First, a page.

Some Patriots fans were glad for him. After all, he was one of their own for 20 years and got them to nine Super Bowls and six championships. But others weren’t so sure. One of them said, “It’s like seeing your ex-girlfriend go off and live a happy life with someone else.” I love that. Well, that has almost nothing to do with this sermon, but on Super Bowl Sunday, I just had to mention Tom Brady, University of Michigan, Class of 1999.
“God, help me pass the test.” But not all the chaos is within us; most of it is around us. It’s in the crowded, beeping corridors of our hospitals, and at the local morgue. It’s in the fallow, Facetime farewells many bereft Americans have to make do with just now. It’s in line at the food bank and unemployment offices. It’s in the vacant classrooms where hollow empty spaces separate our teenagers from their friends, their teachers, and their necessary lessons. It’s on Capitol Hill and in the halls of Congress.
And so we pray “Deliver us from evil.” Don’t you think Jesus might have had Psalm 91 in the back of his mind when he prayed that prayer? He would have learned it by heart at third-grade Hebrew shul at synagogue. Psalm 91 is one of the most beloved of the Hebrew songs because it is just dense with solid, vivid, familiar images. The Psalmist piles up the metaphors one atop another to get his point across.
There’s an image from the world of the hunt, the hunted, and the hunter: God will deliver you from the snare of the fowler, from the traps and dragnets and land mines that litter the forest path of the unsuspecting. God will show you where to step safely.
There’s an image from the world of the soaring Raptors of the sky. God will cover you with pinions, like the mother eagle who spreads her seven-foot wingspan over her nest. Have you ever seen a newborn eaglet? There’s nothing more pitiful and defenseless. It’ll be 12 weeks till they learn to fly. Until then, they find refuge under her wings.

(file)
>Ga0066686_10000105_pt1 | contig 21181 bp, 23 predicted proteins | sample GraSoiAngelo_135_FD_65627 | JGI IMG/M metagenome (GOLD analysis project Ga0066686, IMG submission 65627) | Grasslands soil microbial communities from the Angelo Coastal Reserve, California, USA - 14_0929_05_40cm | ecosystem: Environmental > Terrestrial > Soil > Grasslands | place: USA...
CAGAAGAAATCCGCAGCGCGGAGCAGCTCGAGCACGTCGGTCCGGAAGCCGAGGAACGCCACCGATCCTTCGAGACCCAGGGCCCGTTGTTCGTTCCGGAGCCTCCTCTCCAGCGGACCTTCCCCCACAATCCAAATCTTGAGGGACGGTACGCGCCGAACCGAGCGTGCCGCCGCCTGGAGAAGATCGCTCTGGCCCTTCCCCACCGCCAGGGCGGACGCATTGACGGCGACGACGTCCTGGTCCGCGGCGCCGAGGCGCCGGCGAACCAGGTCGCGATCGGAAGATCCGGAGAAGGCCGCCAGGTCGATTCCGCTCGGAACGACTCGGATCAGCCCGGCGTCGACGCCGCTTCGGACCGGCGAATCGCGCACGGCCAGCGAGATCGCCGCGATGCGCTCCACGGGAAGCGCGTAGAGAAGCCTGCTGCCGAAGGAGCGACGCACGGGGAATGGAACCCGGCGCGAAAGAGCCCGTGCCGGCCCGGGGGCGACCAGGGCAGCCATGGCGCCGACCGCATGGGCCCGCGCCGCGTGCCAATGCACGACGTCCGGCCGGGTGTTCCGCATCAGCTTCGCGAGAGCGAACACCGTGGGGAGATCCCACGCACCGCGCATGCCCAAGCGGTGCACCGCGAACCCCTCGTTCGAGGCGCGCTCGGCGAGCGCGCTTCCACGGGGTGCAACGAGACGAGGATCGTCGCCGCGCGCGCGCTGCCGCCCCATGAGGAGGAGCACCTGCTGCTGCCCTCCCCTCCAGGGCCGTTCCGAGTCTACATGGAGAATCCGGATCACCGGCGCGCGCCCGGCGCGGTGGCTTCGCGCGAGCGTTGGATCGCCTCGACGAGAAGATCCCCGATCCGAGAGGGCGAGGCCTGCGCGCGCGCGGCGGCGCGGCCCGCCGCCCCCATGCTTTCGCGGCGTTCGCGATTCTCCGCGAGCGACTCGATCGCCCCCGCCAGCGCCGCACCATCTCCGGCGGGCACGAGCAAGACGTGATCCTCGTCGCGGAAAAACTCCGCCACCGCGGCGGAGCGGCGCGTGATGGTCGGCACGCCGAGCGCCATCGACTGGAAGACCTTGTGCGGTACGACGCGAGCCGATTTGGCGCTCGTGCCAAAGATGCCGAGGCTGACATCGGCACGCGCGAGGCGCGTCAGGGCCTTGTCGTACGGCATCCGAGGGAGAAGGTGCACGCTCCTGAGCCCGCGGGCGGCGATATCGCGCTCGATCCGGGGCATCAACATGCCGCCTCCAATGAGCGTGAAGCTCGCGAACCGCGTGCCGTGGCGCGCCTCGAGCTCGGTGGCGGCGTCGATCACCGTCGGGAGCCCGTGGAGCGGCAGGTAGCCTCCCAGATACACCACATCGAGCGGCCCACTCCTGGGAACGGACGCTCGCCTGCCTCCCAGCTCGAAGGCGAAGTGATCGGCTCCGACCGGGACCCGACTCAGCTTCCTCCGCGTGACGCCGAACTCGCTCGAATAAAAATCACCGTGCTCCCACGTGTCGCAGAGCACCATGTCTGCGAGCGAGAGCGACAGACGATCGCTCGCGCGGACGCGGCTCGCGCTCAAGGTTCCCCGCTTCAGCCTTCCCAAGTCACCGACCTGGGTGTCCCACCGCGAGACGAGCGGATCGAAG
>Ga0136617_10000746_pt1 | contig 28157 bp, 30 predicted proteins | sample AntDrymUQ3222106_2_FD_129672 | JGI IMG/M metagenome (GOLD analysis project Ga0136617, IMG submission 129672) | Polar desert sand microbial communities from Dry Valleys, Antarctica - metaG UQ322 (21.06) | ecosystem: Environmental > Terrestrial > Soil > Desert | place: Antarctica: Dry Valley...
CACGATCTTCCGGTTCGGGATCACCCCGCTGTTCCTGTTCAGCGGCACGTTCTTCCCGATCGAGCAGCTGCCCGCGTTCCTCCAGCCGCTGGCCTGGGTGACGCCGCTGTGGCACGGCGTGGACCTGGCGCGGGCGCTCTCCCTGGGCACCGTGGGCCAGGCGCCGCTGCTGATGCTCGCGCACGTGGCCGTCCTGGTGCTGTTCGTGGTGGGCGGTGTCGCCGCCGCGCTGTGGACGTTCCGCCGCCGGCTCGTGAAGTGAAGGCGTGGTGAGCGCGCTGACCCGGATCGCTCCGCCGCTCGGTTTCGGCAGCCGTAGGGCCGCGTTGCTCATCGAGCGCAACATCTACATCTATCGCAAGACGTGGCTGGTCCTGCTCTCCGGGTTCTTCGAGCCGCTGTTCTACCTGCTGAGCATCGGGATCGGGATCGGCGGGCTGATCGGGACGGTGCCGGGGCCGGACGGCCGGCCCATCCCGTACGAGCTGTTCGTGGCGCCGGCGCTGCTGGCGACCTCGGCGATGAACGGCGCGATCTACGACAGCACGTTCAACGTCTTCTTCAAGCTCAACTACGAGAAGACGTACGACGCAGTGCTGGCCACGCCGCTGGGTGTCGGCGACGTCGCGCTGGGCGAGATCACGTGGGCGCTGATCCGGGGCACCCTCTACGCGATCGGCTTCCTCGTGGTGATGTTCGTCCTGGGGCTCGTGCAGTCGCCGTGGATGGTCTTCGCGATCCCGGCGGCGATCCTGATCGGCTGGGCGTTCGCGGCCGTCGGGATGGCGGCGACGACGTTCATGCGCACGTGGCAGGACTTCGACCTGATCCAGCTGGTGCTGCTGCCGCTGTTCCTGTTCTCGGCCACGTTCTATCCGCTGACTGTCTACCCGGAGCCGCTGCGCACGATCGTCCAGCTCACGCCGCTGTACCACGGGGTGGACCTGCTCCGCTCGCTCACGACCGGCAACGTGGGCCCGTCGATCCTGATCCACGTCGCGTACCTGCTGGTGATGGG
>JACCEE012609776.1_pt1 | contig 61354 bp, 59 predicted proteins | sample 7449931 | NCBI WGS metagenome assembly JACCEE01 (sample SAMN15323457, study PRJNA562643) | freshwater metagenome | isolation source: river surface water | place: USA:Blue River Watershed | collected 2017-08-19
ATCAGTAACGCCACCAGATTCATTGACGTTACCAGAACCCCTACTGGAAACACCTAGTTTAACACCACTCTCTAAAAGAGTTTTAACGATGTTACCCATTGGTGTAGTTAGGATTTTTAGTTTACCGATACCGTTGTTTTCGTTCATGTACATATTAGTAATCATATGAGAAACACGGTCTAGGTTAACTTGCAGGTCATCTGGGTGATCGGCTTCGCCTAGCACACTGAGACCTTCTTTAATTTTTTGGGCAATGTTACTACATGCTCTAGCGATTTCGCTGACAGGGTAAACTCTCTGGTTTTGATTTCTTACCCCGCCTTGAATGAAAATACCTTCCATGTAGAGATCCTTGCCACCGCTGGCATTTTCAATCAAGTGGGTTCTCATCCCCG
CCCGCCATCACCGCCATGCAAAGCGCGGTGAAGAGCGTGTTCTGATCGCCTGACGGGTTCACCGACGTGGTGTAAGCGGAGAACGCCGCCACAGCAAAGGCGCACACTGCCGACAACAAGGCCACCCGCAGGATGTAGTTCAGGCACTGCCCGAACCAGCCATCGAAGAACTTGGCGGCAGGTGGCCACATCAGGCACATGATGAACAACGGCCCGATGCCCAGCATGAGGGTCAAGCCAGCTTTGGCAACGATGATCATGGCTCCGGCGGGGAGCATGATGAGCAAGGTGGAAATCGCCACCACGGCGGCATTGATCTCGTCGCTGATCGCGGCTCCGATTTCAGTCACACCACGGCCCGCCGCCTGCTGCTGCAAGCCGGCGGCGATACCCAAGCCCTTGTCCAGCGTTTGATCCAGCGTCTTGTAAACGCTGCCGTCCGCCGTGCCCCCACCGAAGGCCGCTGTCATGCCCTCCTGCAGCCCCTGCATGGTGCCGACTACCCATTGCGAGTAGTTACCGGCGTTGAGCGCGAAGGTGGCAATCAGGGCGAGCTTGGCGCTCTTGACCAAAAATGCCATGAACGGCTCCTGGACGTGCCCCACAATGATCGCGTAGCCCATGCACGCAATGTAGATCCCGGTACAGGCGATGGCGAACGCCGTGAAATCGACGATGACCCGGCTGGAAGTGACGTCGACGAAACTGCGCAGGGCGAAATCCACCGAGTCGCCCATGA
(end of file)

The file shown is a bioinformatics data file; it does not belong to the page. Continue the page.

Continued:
There are several images from the battlefield. God’s faithfulness is a shield and buckler. Because God stands between you and danger, you will not fear the arrow that flies by day. A thousand may fall at your side, and ten thousand at your right hand, but it will not come nigh you. Safe amid the chaos of the battlefield.
There’s an image from psychology: the destruction that wastes at noonday. Andrew Solomon wrote a brilliant book called The Noonday Demon. What is the Noonday Demon? Crippling depression, the kind that pins you to the mattress around the clock. Most of the time we think of depression as suffocating darkness. William Styron wrote another brilliant book called Darkness Visible; depression is a darkness so dense it crushes you, almost literally. But Andrew Solomon takes this image from Psalm 91 and calls depression the noonday demon, the blinding, stifling klieg light of the sun.
Most resonant for the likes of you and me just now, there’s an image from epidemiology: the pestilence that stalks in darkness. It stalks in darkness because you cannot see it without an electron microscope. The coronavirus is the unseen predator, an invisible stalker. It’s nothing more than a tiny packet of information. All it does is make copies of itself. Yet this infinitesimal Xerox machine has managed to infect 105 million human beings and to kill 2.3 million.
So a simplistic reading of Psalm 91 will not suffice, right? We do need to fear the pestilence that stalks in darkness. I don’t believe that God stands like a shield between the faithful and the virus or any other treacherous malady that threatens vulnerable body, mind, and soul. Bad things will happen to us. We will lose the ones we love, sometimes way too soon. Lovers will leave us. Our hearts will break. Some of us will face the noonday demon.